Comfort me with apples

This has been a brilliant year for apples. Everywhere I go in Liverpool I have found trees dripping with apples. I have been given bushels of them by generous friends and even my cat Csardas got in on the act, bringing me an apple from next door’s tree. I do love an apple. I totally subscribe to the “one a day, keeps the doctor away” maxim and consume at least one every day. I love their variety – from the sharp almost wince making tang of a Granny Smith to the rough skinned but juicy Russet to the sweet Royal Gala. Aside from the so called dessert apples, we also have the wonderful Bramley – tart but flavoursome, with flesh that turns into a glorious fluffy puree when cooked; and the crab apple – wild fruit that makes clear apple jelly perfect for adding spices or herbs to .

I always make apple chutney – a spicy condiment with chilli, cloves and turmeric that goes fabulously with cheese. I also make apple jellies, taking immense satisfaction from the resultant clear viscosity, ranging in shade from pale gold to dark red depending on the skin of the apple used. What I haven’t done hitherto though is made much jam using apples, other than pairing them with brambles for the classic autumn jam. I’ve been ruminating on uses for apples – turnovers, tarte tatins, crumbles, pies – all of which involve the addition of sugar, spices such as cloves and cinnamon or caramel. Why not take those flavour profiles and make a jam? It’s not a new idea, there are various apple jam recipes available but I wanted to make an Apple Pie Jam – partly because I’ve been playing with traditional dessert flavours in jams and curds recently – rhubarb custard curd, black forest gateau jam, peach melba jam etc.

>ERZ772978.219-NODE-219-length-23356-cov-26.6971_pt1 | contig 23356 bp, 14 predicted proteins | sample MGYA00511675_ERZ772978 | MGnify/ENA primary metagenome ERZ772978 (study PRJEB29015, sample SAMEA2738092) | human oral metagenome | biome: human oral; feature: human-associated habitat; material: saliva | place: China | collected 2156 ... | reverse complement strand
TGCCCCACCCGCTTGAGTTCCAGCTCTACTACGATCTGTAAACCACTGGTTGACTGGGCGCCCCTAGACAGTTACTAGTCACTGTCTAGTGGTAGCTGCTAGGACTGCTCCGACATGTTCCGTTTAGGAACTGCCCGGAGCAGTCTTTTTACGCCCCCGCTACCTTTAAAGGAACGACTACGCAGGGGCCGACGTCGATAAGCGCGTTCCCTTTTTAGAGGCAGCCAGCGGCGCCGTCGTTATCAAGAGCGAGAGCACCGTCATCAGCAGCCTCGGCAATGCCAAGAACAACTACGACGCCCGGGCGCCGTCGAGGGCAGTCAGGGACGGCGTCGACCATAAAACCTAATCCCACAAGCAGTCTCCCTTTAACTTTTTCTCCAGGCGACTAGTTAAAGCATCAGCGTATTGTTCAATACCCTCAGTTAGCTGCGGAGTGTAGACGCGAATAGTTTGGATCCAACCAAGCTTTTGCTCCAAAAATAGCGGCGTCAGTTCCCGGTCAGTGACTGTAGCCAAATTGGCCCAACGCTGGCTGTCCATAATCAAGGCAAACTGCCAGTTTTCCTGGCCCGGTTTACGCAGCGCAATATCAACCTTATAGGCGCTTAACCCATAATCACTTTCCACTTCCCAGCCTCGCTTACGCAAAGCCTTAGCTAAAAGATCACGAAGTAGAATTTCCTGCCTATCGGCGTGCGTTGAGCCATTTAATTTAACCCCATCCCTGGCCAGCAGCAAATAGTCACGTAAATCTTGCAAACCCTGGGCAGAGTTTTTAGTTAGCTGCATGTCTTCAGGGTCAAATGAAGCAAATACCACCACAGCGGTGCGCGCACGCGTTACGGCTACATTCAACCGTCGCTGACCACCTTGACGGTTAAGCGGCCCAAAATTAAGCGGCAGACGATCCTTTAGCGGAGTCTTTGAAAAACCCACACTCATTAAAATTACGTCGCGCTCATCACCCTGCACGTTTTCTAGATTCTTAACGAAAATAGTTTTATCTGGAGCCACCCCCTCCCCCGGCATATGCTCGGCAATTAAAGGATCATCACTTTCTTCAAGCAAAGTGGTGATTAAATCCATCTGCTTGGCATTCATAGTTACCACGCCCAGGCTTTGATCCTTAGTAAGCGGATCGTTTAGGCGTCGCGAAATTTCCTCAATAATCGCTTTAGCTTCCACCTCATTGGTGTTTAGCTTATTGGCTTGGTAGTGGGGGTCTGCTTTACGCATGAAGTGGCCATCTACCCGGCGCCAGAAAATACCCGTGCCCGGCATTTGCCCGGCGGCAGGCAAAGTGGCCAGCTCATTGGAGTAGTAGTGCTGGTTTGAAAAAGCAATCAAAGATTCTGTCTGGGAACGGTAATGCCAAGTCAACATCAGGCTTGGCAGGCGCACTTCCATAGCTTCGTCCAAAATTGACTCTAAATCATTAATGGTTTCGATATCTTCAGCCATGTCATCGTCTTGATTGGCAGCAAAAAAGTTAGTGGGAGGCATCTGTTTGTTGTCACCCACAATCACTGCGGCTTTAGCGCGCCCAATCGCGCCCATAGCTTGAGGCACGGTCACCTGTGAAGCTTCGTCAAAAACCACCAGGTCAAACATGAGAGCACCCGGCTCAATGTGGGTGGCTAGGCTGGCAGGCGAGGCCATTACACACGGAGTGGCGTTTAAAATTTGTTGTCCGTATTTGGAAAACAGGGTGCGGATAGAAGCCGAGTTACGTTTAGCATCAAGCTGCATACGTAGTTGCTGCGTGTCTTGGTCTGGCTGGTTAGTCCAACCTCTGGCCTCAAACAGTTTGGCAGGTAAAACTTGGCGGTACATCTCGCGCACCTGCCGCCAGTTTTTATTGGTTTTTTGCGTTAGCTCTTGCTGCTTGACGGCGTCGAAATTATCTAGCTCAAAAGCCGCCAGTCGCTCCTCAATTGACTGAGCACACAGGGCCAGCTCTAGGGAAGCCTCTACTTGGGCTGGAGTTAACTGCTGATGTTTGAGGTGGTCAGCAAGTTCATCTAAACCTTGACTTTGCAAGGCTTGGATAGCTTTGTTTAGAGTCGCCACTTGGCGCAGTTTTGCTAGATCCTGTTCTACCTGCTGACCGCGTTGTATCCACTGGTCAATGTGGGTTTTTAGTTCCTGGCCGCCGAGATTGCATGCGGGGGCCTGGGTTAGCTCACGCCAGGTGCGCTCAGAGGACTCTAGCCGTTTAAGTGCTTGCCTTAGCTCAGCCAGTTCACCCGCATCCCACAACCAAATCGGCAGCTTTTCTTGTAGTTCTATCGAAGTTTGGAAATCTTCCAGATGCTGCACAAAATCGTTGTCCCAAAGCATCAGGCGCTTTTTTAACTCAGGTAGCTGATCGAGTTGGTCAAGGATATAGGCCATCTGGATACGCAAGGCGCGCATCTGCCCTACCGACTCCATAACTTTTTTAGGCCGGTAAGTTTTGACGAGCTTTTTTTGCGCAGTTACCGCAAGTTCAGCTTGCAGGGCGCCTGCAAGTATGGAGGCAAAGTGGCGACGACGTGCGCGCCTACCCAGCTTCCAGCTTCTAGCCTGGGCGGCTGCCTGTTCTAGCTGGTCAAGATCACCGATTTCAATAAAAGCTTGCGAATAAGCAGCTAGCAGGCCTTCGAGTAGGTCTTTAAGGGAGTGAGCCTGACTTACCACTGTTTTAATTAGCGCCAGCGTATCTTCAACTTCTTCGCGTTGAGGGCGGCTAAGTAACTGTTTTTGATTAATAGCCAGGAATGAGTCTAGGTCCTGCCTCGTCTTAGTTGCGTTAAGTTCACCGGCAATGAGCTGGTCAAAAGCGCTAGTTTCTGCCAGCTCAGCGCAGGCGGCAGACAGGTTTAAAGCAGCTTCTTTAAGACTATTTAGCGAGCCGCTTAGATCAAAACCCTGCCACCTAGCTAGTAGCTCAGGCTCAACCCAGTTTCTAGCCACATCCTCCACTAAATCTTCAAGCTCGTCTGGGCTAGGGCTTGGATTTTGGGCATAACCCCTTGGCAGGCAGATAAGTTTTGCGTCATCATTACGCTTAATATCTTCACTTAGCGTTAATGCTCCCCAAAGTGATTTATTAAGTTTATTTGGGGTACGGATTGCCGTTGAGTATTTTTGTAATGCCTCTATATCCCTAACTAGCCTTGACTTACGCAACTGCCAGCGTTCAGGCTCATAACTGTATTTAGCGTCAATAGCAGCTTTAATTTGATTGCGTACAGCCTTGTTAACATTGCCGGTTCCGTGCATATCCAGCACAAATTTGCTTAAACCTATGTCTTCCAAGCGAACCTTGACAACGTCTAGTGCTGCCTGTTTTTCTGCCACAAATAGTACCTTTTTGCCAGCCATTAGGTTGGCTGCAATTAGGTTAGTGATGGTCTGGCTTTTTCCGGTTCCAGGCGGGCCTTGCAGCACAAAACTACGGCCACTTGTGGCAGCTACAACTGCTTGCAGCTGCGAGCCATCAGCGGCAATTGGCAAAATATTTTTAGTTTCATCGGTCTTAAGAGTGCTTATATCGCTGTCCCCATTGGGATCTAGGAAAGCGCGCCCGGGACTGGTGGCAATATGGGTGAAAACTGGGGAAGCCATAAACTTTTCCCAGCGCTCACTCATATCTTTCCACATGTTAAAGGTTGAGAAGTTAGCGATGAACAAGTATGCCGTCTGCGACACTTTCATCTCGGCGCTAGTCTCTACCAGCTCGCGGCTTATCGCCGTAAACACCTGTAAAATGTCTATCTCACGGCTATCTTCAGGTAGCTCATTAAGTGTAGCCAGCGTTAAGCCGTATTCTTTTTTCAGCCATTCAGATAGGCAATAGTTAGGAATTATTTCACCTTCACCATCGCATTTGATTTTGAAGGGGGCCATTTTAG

Bit of research yielded the following recipe from www.nutmegsseven.co.uk, which I’ve slightly tweaked to suit my own taste buds. Apple Pie Jam. It’s a thing you NEED in your life.

Apple Pie Jam (makes approximately 11 x 190g jars):

1.5 kg cooking apples (weighed after peeling and coring), half finely diced, half finely sliced
1 cinnamon sticks
6 cloves
1 tsp allspice
1kg granulated sugar
325g dark muscovado sugar
Juice of 1 lemons
275g stoned dates, roughly chopped

Put the peeled apples (add the lemon juice as you chop them to prevent them browning too much) in a large pan with the cinnamon sticks, cloves, allspice, dates, sugar and two tea cups of water. Slowly heat until the sugar starts to melt and the apples release their juice. Increase the heat, stirring regularly to prevent the sugar catching on the bottom of the pan and burning. Put a small plate in the freezer.

Bring to the boil and boil until the apples have softened and the liquid has started to turn golden and reduce and the dates have begun to dissolve (you will still have some chunks of apple left through) – about 15-20 minutes. Continue to simmer for another 20 to 30 minutes but keep stirring regularly to stop it burning on the bottom – be careful and wear oven gloves for this and use a long handled spoon, as it can bubble up suddenly and scald you.

To test for a set, spoon a small amount of jam onto the cold plate from the freezer and run your finger down the middle – if it wrinkles and parts cleanly, then it’s ready. If not, continue to boil for a little while longer.

Decant into sterilised jars, (I pour just boiled water from the kettle into jars then dry them upside down in the oven at 120C for half an hour), and seal while warm to create a vacuum.

Allow to cool before labelling. Absolutely delicious on hot crumpets and also rather nice stirred into plain yogurt over porridge.

Rhubarb, rhubarb

So wittering on Twitter in my usual fashion and I got into conversation with Grown With Love. In case you’ve not heard of them, @GrownWithLove is the twitter tag for Barfoots – a sustainable farm business based in the South of England http://www.barfoots.com/products-services/grown-with-love/
Anyway, upshot of the conversation was that they very kindly offered to send me some rhubarb. Now I don’t know about you but I LOVE rhubarb – something about those sharp, pinky green stems really works for me. And of course now is the time to eat the homegrown stuff.